I feel like I should offer some post hoc commentary on this blog post, but maybe next time. I think I’ve mentioned before that one of the most frustrating aspects of any form of chronic illness seems to be that we also become extra vulnerable to any acute illnesses that are going around. The two do not not play nice together, and there are currently a lot of acute illnesses “going around.” In the week and a half since I’ve been back to work, I’ve gotten sick with two separate strains of crumminess that are going around the office and have dealt with a “flare” (or whatever you call an uptick in symptoms of dysautonomia) in tandem with both. This three-day weekend is being spent in bed.
This post was written on 12/27/17 in Northern Iceland, after grocery stores had re-opened, we’d had a full meal cooked in our little cabin and we had seen the Northern Lights for what would end up being the only time the entire trip, because we later ran into a blizzard!
So, most places I have visited over Christmas are either “multicultural” (read: opportunistically capitalist) enough, don’t celebrate Christmas/Boxing Day as national holidays or are otherwise open for tourists on Christmas Eve, Christmas Day and Boxing Day. Iceland isn’t.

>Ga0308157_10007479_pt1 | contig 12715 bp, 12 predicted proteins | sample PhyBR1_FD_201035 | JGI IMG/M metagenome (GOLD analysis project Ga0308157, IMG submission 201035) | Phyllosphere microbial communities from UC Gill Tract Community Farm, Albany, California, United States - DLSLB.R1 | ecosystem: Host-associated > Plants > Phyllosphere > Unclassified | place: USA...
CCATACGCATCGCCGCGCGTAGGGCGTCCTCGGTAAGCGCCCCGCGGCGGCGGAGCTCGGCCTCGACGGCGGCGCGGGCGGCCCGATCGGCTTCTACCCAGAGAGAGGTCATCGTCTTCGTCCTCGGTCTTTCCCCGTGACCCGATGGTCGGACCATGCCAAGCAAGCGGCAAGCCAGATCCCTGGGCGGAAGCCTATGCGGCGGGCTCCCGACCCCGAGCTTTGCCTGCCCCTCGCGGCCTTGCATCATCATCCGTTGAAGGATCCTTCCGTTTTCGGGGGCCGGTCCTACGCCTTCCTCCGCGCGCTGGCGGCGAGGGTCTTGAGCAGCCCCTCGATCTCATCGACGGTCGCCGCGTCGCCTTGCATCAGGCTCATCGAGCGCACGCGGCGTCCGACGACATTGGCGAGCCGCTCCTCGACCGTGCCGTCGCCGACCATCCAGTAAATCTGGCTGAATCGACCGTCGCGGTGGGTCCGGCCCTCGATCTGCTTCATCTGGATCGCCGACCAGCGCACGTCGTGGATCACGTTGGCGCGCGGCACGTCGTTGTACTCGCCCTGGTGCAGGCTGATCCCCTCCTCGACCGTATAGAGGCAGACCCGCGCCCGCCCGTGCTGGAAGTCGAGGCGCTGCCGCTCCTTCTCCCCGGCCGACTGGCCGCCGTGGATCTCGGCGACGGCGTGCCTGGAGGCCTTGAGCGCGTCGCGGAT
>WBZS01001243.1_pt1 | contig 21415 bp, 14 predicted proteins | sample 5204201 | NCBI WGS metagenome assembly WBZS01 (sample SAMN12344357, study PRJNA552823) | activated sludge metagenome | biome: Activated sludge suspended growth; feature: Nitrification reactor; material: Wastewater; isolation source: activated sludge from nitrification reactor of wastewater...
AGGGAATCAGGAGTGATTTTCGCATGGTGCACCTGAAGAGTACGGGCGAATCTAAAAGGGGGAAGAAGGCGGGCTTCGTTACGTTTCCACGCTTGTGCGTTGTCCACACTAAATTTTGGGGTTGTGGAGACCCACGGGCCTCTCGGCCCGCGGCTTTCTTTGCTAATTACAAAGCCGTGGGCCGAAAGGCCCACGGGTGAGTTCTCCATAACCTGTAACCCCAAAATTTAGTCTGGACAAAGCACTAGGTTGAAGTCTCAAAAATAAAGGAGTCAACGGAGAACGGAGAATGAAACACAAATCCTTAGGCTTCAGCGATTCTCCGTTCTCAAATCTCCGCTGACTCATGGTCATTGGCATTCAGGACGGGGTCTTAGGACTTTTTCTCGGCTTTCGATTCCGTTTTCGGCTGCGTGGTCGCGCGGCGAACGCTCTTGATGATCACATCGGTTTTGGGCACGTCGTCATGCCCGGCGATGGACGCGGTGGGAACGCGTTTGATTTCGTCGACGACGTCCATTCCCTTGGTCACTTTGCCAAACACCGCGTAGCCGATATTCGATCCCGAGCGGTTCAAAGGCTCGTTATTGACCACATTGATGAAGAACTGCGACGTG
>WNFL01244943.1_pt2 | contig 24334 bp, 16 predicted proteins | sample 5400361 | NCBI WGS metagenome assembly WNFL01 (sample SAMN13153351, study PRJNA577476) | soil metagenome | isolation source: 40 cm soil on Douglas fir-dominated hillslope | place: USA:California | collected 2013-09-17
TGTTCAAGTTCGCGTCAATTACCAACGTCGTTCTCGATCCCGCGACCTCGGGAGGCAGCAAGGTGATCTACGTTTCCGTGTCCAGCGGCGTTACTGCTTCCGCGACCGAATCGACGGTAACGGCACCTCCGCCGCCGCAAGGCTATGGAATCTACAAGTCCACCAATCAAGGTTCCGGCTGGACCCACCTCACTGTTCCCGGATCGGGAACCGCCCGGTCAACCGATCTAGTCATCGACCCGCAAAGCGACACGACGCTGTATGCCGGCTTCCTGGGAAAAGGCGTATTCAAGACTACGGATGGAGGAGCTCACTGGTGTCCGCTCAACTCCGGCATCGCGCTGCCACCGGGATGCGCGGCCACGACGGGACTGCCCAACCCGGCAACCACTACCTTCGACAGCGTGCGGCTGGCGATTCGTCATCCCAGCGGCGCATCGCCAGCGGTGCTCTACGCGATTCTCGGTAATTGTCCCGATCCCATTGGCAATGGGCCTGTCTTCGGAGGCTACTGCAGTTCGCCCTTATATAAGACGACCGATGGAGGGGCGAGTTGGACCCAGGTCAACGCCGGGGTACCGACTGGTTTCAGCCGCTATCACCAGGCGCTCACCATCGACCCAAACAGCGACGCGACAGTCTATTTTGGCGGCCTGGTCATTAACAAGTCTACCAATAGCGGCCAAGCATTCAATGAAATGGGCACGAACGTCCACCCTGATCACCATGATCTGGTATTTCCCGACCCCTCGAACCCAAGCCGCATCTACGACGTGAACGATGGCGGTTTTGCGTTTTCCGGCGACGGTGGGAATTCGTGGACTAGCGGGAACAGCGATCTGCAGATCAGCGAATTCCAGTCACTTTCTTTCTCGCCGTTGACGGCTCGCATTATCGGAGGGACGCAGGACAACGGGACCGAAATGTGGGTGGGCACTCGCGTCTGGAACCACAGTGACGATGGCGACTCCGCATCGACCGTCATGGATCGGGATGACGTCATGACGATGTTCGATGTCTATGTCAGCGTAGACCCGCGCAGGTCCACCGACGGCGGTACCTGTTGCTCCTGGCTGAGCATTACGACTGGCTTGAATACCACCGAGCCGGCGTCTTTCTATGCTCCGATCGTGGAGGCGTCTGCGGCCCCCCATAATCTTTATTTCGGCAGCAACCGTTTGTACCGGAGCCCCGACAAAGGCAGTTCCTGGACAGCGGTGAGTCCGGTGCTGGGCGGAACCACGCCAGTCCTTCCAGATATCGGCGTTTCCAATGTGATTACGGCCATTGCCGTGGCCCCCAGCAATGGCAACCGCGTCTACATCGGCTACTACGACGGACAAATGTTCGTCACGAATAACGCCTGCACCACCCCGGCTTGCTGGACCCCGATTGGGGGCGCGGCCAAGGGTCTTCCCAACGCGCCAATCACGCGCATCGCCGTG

Now, we knew this. We knew that we should either book a reservation at a high-end restaurant (the only ones likely to be open) before the trip – before the restaurant sold out – or plan to hit the local grocery store (our more affordable option) before about noon on Christmas Eve to stock up. We planned to stock up on Christmas Eve and drive to the Snæfellsnes Peninsula on Christmas Day, check-in to our hotel with its electronic self-check code, and use its kitchenette to make ourselves food while we explored the area on our own. We planned to avoid the lack of options by simply cooking like we always do. You know what they say about the best-laid plans…